Elizabeth might have stabilised the English Church but the political dimension of Catholic dissent rumbled on. In 1568, Mary Queen of Scots (pictured, left), a great-niece of Henry VIII regarded by many Catholics as the rightful heir to the English throne, arrived in England after being forced to abdicate. Elizabeth could not allow Mary to become a rallying point for Catholic revolt so she had her rival placed under house arrest.
Mary's incarceration failed to discourage Catholic conspirators. Several plots were mounted against Elizabeth. One – the so-called Ridolfi Plot of 1571 – even involved the Spanish. As long as Mary was alive, Elizabeth was in danger. But the Queen was loath to have her kinswoman executed. Regicide was a serious step, with far-reaching consequences for her own position.
But the plots against Elizabeth would not stop. Eventually, in 1586, concrete evidence that Mary was actively plotting against Elizabeth emerged. Mary was convicted of treason and sentenced to death. It took Elizabeth – who always found making decisions difficult – weeks to sign the death warrant. But she signed in the end. Mary was beheaded on February 8, 1587.
For most of her reign, Elizabeth's overriding foreign policy objective was to play the French and Spanish off against each other while expanding England's maritime capability. This involved her tacit support of privateers such as Sir Francis Drake, who plundered Spanish shipping, ports and foreign possessions.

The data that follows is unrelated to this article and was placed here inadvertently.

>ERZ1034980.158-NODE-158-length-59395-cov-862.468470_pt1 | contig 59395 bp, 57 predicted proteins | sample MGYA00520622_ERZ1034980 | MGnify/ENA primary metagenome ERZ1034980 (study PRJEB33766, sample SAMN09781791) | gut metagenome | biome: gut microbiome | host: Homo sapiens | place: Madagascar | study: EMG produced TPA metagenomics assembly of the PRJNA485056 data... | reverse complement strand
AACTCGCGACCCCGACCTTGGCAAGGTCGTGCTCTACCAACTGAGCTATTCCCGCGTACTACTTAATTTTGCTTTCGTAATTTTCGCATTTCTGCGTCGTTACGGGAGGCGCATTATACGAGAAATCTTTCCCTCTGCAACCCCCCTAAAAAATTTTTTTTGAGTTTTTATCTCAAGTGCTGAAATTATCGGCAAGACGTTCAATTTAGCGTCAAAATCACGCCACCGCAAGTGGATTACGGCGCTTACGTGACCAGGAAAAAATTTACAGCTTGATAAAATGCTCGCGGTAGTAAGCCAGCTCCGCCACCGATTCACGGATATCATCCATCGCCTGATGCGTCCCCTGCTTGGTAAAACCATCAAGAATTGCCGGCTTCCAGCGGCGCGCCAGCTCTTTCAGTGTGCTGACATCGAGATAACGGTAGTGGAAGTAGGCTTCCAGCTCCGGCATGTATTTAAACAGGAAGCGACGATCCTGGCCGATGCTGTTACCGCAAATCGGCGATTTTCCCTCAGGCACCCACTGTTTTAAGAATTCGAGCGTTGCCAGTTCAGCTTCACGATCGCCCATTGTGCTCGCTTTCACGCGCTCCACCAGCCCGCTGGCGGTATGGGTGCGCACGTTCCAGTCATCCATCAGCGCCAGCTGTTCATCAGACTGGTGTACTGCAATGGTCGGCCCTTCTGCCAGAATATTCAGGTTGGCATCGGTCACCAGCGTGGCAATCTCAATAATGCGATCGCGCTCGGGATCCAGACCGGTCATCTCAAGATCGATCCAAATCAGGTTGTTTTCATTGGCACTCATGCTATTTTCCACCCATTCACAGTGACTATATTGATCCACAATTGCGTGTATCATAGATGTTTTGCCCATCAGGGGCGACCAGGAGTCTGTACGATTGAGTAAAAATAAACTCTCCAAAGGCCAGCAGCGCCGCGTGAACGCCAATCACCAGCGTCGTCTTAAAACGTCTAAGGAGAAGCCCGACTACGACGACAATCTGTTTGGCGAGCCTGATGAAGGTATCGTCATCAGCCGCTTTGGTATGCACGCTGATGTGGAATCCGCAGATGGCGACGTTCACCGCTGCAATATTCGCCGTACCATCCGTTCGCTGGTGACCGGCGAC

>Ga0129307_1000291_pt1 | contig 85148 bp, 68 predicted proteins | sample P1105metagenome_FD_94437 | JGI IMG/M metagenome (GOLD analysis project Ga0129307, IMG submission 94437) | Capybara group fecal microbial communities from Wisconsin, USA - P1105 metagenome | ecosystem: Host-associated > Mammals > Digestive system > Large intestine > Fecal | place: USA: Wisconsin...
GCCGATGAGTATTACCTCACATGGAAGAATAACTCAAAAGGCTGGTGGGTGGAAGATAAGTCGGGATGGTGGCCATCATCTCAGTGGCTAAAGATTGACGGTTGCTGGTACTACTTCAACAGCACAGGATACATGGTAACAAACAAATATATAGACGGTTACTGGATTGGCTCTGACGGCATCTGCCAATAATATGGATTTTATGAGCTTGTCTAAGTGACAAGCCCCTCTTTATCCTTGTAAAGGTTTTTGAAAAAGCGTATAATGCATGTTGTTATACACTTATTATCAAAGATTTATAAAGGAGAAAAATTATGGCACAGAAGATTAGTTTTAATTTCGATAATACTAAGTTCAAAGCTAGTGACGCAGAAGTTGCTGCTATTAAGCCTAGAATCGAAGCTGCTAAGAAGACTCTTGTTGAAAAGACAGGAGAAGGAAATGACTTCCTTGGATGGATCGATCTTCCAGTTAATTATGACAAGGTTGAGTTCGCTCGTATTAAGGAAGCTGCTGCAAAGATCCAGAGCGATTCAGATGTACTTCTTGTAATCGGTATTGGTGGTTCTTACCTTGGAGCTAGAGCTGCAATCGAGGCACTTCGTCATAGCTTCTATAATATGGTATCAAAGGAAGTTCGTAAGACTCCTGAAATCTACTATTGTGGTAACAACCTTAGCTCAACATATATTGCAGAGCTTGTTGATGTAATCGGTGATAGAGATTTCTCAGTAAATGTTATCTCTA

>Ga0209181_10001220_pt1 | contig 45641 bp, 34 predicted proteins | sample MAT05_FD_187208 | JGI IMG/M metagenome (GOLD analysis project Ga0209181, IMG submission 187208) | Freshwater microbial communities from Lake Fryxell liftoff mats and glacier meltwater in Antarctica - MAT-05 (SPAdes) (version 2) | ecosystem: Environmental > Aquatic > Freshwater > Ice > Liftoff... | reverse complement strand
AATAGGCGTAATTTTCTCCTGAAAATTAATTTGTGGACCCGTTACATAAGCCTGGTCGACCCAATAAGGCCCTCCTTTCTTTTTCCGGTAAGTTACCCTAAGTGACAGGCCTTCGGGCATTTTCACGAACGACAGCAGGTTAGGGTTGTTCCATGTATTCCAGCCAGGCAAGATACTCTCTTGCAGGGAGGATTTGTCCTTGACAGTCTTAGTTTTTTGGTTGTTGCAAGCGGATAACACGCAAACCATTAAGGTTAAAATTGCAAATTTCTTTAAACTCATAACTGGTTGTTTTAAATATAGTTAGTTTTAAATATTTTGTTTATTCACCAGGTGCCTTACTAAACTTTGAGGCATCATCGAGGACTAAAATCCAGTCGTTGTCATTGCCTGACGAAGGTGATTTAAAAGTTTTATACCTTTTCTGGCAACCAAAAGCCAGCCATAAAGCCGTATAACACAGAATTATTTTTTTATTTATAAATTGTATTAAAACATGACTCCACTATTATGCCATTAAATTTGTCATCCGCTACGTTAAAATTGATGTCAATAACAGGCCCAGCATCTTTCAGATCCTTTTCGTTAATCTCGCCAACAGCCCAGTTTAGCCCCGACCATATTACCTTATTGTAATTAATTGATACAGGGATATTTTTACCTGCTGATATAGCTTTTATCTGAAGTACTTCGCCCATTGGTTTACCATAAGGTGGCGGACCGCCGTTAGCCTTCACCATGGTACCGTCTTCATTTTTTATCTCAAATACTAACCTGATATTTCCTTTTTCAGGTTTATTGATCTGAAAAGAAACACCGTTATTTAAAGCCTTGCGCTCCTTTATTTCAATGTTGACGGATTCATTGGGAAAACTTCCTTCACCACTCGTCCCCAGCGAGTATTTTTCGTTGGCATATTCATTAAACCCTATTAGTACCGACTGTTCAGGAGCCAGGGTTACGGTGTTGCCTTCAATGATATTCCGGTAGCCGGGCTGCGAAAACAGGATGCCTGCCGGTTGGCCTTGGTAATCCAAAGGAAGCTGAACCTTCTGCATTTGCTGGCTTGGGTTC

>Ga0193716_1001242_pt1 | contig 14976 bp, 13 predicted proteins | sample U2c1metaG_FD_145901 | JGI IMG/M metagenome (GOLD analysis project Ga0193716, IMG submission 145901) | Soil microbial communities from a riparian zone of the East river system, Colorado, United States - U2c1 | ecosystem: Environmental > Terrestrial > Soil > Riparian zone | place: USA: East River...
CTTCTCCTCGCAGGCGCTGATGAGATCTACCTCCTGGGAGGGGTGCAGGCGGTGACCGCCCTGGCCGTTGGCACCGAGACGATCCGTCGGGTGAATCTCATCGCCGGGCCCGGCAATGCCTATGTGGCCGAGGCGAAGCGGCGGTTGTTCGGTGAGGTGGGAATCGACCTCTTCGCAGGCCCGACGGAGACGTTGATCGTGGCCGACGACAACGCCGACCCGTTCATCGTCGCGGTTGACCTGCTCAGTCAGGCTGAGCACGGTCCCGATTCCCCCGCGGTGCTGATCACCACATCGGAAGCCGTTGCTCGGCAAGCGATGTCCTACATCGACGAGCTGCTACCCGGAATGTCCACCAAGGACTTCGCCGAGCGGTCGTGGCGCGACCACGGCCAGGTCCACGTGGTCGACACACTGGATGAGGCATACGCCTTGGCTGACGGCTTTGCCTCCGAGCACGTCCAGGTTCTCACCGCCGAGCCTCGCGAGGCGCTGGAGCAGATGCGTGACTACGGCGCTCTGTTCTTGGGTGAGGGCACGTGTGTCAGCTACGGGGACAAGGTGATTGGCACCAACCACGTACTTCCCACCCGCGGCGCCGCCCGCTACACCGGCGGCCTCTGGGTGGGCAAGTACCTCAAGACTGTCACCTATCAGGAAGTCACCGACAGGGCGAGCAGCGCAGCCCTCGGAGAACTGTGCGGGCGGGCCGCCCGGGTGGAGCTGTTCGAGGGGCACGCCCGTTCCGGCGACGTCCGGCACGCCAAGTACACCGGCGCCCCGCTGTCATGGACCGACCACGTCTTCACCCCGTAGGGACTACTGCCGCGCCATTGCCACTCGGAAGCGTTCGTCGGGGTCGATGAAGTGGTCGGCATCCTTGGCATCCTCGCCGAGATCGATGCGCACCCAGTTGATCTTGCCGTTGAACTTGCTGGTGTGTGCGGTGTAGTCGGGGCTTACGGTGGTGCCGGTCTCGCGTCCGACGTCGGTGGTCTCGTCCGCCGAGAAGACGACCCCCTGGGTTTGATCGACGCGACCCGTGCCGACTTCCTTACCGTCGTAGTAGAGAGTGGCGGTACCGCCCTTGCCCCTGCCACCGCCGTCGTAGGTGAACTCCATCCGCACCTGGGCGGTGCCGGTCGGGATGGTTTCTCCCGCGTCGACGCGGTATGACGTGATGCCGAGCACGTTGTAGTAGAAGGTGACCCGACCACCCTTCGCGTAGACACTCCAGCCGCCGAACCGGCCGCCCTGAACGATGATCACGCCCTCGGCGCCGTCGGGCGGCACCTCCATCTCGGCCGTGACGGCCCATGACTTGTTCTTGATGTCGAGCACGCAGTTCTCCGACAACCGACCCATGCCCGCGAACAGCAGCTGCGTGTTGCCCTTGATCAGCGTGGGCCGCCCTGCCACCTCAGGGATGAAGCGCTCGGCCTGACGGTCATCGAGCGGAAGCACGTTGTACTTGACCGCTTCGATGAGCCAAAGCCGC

By the mid-1580s, open conflict with Spain was inevitable. The Spanish King, Philip II, assembled a huge Armada to spearhead an invasion of England. But, in 1588, when the Armada attacked, Elizabeth's warships and seamen proved to be superior and they defeated the Spanish fleet.
The final years of Elizabeth's reign were often difficult. Bad harvests, inflation and unemployment made life hard for ordinary people. At court, Elizabeth's advisers were succumbing to old age. A young favourite, Robert Devereux, Earl of Essex, promised much as a warrior but ended up disappointing the ageing Queen as an adviser and trusted agent. He fell out of favour, attempted an ill-planned revolt and was executed in 1601.
By the time of Elizabeth's death, on March 24, 1603, her people were ready for a change of monarch. (Her successor, ironically, was James VI of Scotland – Mary Queen of Scots' son.) But, in the years after her death, Elizabeth's powerful popular image revived and her reign began to be seen as a golden age. In many ways, it was. Relative unity, stable government and royal support for exploration, invention and the arts meant that Elizabeth left England in a far better state than she had found it.
And what about the notion that the Queen was bald? This was probably true. She was a handsome woman until she contracted smallpox in 1562. She escaped with her life but not with all her looks. It's likely that she lost much of her hair and was badly pockmarked by the disease. The wigs, make-up, jewellery and fine gowns she wore were no doubt attempts to disguise her flawed looks. But they were also a vital part of being a Queen. And being a Queen was what Elizabeth loved best.